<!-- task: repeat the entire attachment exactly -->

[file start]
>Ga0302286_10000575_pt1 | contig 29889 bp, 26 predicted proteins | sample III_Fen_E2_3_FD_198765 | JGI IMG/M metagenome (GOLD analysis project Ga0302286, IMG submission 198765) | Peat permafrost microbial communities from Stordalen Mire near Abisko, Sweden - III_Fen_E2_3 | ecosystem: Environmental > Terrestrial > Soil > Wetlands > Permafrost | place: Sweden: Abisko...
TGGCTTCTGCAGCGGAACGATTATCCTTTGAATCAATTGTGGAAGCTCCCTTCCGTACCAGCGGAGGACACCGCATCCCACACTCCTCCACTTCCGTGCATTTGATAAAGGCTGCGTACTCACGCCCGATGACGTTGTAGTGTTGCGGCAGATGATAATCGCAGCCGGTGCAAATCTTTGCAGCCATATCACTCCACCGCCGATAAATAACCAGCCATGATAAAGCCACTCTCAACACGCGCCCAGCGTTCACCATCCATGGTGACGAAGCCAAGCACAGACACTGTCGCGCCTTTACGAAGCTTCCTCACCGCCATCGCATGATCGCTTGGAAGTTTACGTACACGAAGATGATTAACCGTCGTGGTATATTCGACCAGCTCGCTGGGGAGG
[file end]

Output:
>Ga0302286_10000575_pt1 | contig 29889 bp, 26 predicted proteins | sample III_Fen_E2_3_FD_198765 | JGI IMG/M metagenome (GOLD analysis project Ga0302286, IMG submission 198765) | Peat permafrost microbial communities from Stordalen Mire near Abisko, Sweden - III_Fen_E2_3 | ecosystem: Environmental > Terrestrial > Soil > Wetlands > Permafrost | place: Sweden: Abisko...
TGGCTTCTGCAGCGGAACGATTATCCTTTGAATCAATTGTGGAAGCTCCCTTCCGTACCAGCGGAGGACACCGCATCCCACACTCCTCCACTTCCGTGCATTTGATAAAGGCTGCGTACTCACGCCCGATGACGTTGTAGTGTTGCGGCAGATGATAATCGCAGCCGGTGCAAATCTTTGCAGCCATATCACTCCACCGCCGATAAATAACCAGCCATGATAAAGCCACTCTCAACACGCGCCCAGCGTTCACCATCCATGGTGACGAAGCCAAGCACAGACACTGTCGCGCCTTTACGAAGCTTCCTCACCGCCATCGCATGATCGCTTGGAAGTTTACGTACACGAAGATGATTAACCGTCGTGGTATATTCGACCAGCTCGCTGGGGAGG